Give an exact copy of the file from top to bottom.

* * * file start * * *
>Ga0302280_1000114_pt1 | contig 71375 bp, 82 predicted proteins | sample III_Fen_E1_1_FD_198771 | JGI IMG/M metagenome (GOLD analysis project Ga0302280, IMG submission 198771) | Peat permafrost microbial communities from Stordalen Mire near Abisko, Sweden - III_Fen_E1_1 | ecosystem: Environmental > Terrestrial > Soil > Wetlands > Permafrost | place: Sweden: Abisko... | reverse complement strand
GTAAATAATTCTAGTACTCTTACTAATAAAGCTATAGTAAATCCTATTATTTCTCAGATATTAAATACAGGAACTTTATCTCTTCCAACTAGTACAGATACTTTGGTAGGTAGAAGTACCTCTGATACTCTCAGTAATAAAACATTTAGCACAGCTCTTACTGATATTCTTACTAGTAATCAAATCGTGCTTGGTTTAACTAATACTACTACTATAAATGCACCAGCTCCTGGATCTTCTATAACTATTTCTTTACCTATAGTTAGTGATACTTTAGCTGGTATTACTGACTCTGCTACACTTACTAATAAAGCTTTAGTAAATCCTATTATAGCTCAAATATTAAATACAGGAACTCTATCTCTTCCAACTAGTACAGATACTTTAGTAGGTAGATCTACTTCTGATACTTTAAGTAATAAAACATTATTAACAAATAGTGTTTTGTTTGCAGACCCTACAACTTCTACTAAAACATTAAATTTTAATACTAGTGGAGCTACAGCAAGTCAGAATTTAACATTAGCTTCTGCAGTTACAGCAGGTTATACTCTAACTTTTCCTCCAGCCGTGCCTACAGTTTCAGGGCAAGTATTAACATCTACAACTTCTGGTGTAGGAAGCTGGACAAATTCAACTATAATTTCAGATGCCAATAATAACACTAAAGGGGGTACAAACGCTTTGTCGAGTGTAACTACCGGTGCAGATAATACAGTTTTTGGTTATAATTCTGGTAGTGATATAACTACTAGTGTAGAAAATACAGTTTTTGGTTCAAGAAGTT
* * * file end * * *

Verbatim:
>Ga0302280_1000114_pt1 | contig 71375 bp, 82 predicted proteins | sample III_Fen_E1_1_FD_198771 | JGI IMG/M metagenome (GOLD analysis project Ga0302280, IMG submission 198771) | Peat permafrost microbial communities from Stordalen Mire near Abisko, Sweden - III_Fen_E1_1 | ecosystem: Environmental > Terrestrial > Soil > Wetlands > Permafrost | place: Sweden: Abisko... | reverse complement strand
GTAAATAATTCTAGTACTCTTACTAATAAAGCTATAGTAAATCCTATTATTTCTCAGATATTAAATACAGGAACTTTATCTCTTCCAACTAGTACAGATACTTTGGTAGGTAGAAGTACCTCTGATACTCTCAGTAATAAAACATTTAGCACAGCTCTTACTGATATTCTTACTAGTAATCAAATCGTGCTTGGTTTAACTAATACTACTACTATAAATGCACCAGCTCCTGGATCTTCTATAACTATTTCTTTACCTATAGTTAGTGATACTTTAGCTGGTATTACTGACTCTGCTACACTTACTAATAAAGCTTTAGTAAATCCTATTATAGCTCAAATATTAAATACAGGAACTCTATCTCTTCCAACTAGTACAGATACTTTAGTAGGTAGATCTACTTCTGATACTTTAAGTAATAAAACATTATTAACAAATAGTGTTTTGTTTGCAGACCCTACAACTTCTACTAAAACATTAAATTTTAATACTAGTGGAGCTACAGCAAGTCAGAATTTAACATTAGCTTCTGCAGTTACAGCAGGTTATACTCTAACTTTTCCTCCAGCCGTGCCTACAGTTTCAGGGCAAGTATTAACATCTACAACTTCTGGTGTAGGAAGCTGGACAAATTCAACTATAATTTCAGATGCCAATAATAACACTAAAGGGGGTACAAACGCTTTGTCGAGTGTAACTACCGGTGCAGATAATACAGTTTTTGGTTATAATTCTGGTAGTGATATAACTACTAGTGTAGAAAATACAGTTTTTGGTTCAAGAAGTT